A monument now marks a mass grave of Ukrainian Jews murdered during the Holocaust.
Featured photo by Andrey Marushchak
Alex Goldis remembers going on field trips as a student in Zhitomir, Ukraine, where he was born. He didn’t realize then that his grandparents, along with thousands of other Jews killed during the Holocaust, were buried just across the road.
In December, Goldis, 69, of Bloomfield Hills traveled to Zhitomir for a religious ceremony to unveil a memorial to those murdered Jews — a memorial he and his family designed and funded. The unveiling was attended by four rabbis from Jerusalem, the chief rabbi of Europe, Zhitomir’s chief rabbi and Jewish community members. An official public opening of the memorial will take place May 19.
Zhitomir was a distinguished Jewish community in western Ukraine. More than 10,000 of the city’s 40,000 Jews were exterminated by the Nazis and their Ukrainian collaborators between 1941 and 1943. More Jews left starting in the late 1970s, when the Soviet Union allowed Jews to emigrate. By 1992, only about 500 were left, Goldis said. Now, under the leadership of Chabad Rabbi Shlomo Wilhelm and his wife, Esther, the community has regrown to about 5,000.
For decades, there was no official recognition that the mass graves at the site contained Jewish bodies. In 1978, Goldis unsuccessfully petitioned the Soviet government to install a marker. He left Zhitomir soon afterward and resettled in the Detroit area. He met and married his wife, Cheryl, here.
With Cheryl, Goldis established a successful manufacturers’ representative firm, Alexander Associates Inc., serving the automotive industry. His son Jason and daughter-in-law Arica will assume ownership of the Bloomfield Hills company in 2021. Alex and Cheryl also have two daughters, Jaclyn of Tel Aviv and Susan Goren of Mexico City.
Goldis never forgot about those mass graves. In 2013, he and his family decided to fund and build a memorial. To design it, he hired the Southfield architectural firm Neumann/Smith, which designed Michigan’s Holocaust Memorial Center in Farmington Hills. He also worked with a Zhitomir architect, Valery Golovatenko, who secured the necessary local government permits and approvals.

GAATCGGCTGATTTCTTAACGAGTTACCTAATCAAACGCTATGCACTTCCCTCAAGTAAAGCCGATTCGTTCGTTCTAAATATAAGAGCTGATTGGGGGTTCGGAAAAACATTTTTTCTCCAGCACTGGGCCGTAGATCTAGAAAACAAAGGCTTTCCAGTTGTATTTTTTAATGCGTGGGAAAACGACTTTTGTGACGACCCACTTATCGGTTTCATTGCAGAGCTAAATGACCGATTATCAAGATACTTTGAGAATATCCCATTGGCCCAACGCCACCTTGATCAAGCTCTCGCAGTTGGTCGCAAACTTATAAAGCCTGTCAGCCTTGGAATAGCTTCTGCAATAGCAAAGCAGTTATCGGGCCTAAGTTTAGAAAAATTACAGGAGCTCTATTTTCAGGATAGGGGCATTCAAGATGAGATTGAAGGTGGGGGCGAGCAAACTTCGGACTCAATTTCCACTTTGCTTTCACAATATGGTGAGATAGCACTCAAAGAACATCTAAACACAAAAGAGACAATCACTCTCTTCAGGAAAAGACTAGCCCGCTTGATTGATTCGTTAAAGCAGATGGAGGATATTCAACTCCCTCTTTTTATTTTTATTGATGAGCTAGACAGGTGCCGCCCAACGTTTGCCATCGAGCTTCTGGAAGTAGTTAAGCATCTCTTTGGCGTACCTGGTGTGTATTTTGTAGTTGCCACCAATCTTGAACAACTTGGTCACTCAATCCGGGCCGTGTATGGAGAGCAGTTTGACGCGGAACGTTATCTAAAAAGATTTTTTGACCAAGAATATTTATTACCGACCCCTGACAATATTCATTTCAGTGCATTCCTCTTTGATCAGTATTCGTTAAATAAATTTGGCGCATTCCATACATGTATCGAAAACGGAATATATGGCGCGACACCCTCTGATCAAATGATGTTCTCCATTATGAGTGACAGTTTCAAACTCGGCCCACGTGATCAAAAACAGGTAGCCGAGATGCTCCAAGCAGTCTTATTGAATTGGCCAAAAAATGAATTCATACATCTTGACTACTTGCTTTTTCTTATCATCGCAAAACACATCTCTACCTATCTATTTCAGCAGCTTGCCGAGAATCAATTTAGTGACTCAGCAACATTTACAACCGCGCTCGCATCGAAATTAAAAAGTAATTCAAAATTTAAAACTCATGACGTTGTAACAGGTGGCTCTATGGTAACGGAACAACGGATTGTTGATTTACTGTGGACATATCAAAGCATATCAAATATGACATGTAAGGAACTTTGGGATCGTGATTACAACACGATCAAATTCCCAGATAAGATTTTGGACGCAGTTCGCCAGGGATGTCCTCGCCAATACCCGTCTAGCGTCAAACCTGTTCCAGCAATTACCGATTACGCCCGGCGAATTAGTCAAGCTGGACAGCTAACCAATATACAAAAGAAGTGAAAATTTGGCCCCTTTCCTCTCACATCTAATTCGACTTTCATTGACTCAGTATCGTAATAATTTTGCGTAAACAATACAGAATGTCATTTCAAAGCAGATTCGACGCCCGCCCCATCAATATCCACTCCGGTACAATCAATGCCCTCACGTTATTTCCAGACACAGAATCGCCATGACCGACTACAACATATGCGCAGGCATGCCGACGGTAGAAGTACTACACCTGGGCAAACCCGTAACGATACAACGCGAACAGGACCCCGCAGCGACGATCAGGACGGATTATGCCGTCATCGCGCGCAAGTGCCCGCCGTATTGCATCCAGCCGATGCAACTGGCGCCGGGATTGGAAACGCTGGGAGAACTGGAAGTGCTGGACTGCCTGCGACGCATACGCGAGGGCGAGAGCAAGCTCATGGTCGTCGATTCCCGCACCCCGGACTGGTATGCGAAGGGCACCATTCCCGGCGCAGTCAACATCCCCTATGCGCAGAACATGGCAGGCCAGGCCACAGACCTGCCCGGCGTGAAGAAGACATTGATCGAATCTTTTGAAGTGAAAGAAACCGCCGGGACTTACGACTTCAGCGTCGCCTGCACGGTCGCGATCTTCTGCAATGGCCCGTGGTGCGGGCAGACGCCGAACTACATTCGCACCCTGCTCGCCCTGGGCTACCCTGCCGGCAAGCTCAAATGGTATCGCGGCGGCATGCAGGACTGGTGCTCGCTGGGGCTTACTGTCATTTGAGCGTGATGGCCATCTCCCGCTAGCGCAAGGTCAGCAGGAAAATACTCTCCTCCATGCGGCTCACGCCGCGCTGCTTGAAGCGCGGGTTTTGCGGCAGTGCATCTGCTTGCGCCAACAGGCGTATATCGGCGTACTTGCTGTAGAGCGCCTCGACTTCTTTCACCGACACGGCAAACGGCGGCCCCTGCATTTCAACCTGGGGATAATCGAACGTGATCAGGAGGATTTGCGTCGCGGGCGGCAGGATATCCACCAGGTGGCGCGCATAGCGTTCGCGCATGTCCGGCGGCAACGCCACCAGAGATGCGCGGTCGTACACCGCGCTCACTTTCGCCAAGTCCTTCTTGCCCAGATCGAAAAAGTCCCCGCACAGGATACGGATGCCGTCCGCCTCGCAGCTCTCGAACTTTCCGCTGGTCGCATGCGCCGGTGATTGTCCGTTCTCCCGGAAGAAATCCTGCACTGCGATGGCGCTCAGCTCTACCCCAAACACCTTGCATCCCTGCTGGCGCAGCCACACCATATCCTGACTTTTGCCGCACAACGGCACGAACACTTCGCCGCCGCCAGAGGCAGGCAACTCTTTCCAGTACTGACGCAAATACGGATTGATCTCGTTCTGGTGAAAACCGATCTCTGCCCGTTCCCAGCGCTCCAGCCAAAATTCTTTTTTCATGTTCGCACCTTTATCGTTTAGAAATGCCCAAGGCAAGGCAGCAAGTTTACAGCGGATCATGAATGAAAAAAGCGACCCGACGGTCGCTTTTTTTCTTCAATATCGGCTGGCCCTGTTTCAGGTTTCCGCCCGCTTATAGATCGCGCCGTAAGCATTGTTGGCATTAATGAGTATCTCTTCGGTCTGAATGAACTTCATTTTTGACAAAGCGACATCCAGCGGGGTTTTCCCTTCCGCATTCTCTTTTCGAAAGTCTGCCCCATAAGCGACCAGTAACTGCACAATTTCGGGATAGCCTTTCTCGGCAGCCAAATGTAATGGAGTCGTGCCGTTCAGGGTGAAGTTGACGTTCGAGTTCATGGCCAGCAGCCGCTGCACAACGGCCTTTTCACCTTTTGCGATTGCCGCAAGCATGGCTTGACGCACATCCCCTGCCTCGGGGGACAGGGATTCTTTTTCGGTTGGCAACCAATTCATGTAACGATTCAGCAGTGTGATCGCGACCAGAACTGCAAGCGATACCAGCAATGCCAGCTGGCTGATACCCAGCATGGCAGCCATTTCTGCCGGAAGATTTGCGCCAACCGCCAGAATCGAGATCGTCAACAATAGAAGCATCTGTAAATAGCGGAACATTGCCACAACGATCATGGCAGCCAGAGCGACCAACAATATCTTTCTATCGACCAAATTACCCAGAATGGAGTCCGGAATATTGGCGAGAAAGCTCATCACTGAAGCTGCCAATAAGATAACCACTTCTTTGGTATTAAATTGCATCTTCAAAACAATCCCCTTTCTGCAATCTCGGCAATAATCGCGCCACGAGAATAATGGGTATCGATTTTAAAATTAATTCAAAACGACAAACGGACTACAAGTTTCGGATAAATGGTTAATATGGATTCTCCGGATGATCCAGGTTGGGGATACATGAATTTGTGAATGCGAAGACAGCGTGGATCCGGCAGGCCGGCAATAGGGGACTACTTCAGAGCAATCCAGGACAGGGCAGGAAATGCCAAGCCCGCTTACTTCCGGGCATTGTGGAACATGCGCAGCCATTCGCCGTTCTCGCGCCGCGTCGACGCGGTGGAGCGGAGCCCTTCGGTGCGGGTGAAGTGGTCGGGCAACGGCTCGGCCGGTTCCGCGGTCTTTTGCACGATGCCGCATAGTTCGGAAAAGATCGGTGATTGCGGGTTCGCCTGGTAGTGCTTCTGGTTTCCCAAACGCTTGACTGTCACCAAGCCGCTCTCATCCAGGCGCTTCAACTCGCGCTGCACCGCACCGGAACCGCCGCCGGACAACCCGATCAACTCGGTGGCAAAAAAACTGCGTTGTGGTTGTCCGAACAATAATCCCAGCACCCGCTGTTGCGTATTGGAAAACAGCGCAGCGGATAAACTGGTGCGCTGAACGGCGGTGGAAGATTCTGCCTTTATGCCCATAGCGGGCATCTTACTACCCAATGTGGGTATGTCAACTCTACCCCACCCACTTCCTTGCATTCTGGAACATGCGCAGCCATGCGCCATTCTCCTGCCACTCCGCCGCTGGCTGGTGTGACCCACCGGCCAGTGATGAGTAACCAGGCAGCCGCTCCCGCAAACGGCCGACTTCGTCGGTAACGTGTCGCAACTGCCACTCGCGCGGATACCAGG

The word “challenging” doesn’t begin to describe the six-year process of supervising a project on the other side of the world, Goldis said.
“Six years, three Skype conference calls every week, and a multitude of government bureaucracy and construction hurdles had to be overcome on the path to completion of the Zhitomir Holocaust Memorial,” he said.
The memorial, which covers about 4,000 square feet and includes a 12-foot-high marker, was dedicated in memory of Goldis’ mother, Khana bat Israel, who came to Detroit in 1979, but died just nine months later. Her parents, Azriel and Itta Shpiegel, were among those buried at the site.
The marker has a verse from the biblical prophet Jeremiah in Hebrew, Ukrainian and English: “O that my head would stream with water and my eyes a fountain of tears. They would cry day and night for the slain of my people.”
Goldis said, “Now, 78 years after the Nazis marched thousands of Zhitomir Jews into the forest to be murdered, I am proud that the memorial stone honors their memories and ensures that their final resting site remains a lesson on the perils of evil and anti-Semitism.
“The Zhitomir Jewish community is now beginning to flourish,” Goldis said. “Nonetheless, due to the war on Ukraine’s eastern border, many Jewish refugees are seeking shelter in Zhitomir, causing a huge strain on the community. Orphans, Jewish day schools and the aging population demand resources, which are very scarce.”
While Goldis and his family covered the cost of the memorial, they are raising funds to help the financially distressed Jewish community of Zhitomir.
Donations can be made online at fjc-fsu.org/centers/ukraine/zhitomyir or by check mailed to the Federation of Jewish Communities of the CIS, 445 Park Ave., 9th Floor, New York, NY 10022. Specify that the donation is for Zhitomir.